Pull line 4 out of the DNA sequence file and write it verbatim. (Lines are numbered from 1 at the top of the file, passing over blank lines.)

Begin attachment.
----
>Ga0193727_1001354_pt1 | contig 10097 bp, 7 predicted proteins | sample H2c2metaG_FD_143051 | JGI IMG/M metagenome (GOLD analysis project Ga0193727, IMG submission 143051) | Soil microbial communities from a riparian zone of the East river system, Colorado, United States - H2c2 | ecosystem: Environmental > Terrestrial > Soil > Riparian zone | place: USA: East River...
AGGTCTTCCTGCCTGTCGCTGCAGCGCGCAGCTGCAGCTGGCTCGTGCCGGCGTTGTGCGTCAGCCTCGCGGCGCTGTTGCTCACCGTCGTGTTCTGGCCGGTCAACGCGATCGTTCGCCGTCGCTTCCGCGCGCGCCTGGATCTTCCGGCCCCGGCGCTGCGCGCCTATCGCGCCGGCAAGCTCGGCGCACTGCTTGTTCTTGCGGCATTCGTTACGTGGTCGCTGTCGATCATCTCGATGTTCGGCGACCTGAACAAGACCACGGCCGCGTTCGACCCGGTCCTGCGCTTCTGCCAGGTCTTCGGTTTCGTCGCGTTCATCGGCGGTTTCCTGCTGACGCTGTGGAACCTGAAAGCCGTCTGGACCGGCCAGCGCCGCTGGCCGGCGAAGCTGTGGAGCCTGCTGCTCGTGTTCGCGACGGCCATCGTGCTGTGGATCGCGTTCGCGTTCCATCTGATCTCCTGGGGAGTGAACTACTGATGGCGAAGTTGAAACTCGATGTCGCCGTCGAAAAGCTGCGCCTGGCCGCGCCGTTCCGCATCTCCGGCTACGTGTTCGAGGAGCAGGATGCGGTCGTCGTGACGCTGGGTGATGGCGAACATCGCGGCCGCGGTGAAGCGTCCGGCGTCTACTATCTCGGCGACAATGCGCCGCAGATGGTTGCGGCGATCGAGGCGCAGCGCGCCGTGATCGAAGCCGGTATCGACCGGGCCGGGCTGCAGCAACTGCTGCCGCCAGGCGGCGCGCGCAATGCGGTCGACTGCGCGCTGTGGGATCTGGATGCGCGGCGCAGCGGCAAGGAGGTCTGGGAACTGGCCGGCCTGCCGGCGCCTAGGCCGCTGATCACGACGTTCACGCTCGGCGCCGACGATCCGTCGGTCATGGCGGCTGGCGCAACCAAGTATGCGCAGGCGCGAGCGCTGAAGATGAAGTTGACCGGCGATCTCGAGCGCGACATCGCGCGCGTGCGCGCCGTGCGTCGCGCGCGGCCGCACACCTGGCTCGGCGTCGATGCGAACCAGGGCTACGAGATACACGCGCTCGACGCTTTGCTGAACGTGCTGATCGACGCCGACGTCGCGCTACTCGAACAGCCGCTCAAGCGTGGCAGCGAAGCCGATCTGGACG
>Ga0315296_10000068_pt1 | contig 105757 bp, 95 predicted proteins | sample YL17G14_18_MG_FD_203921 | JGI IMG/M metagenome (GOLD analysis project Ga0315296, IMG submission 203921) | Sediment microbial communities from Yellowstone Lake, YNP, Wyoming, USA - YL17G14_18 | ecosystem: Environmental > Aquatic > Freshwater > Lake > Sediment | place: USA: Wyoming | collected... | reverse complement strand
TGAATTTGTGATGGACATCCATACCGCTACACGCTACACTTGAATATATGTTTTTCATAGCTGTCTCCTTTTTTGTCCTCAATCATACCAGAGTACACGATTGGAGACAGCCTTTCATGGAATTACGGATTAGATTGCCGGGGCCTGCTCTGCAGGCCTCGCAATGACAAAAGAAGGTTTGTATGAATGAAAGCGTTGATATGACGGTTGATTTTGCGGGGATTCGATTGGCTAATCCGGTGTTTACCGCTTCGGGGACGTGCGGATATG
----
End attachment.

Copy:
TGAATTTGTGATGGACATCCATACCGCTACACGCTACACTTGAATATATGTTTTTCATAGCTGTCTCCTTTTTTGTCCTCAATCATACCAGAGTACACGATTGGAGACAGCCTTTCATGGAATTACGGATTAGATTGCCGGGGCCTGCTCTGCAGGCCTCGCAATGACAAAAGAAGGTTTGTATGAATGAAAGCGTTGATATGACGGTTGATTTTGCGGGGATTCGATTGGCTAATCCGGTGTTTACCGCTTCGGGGACGTGCGGATATG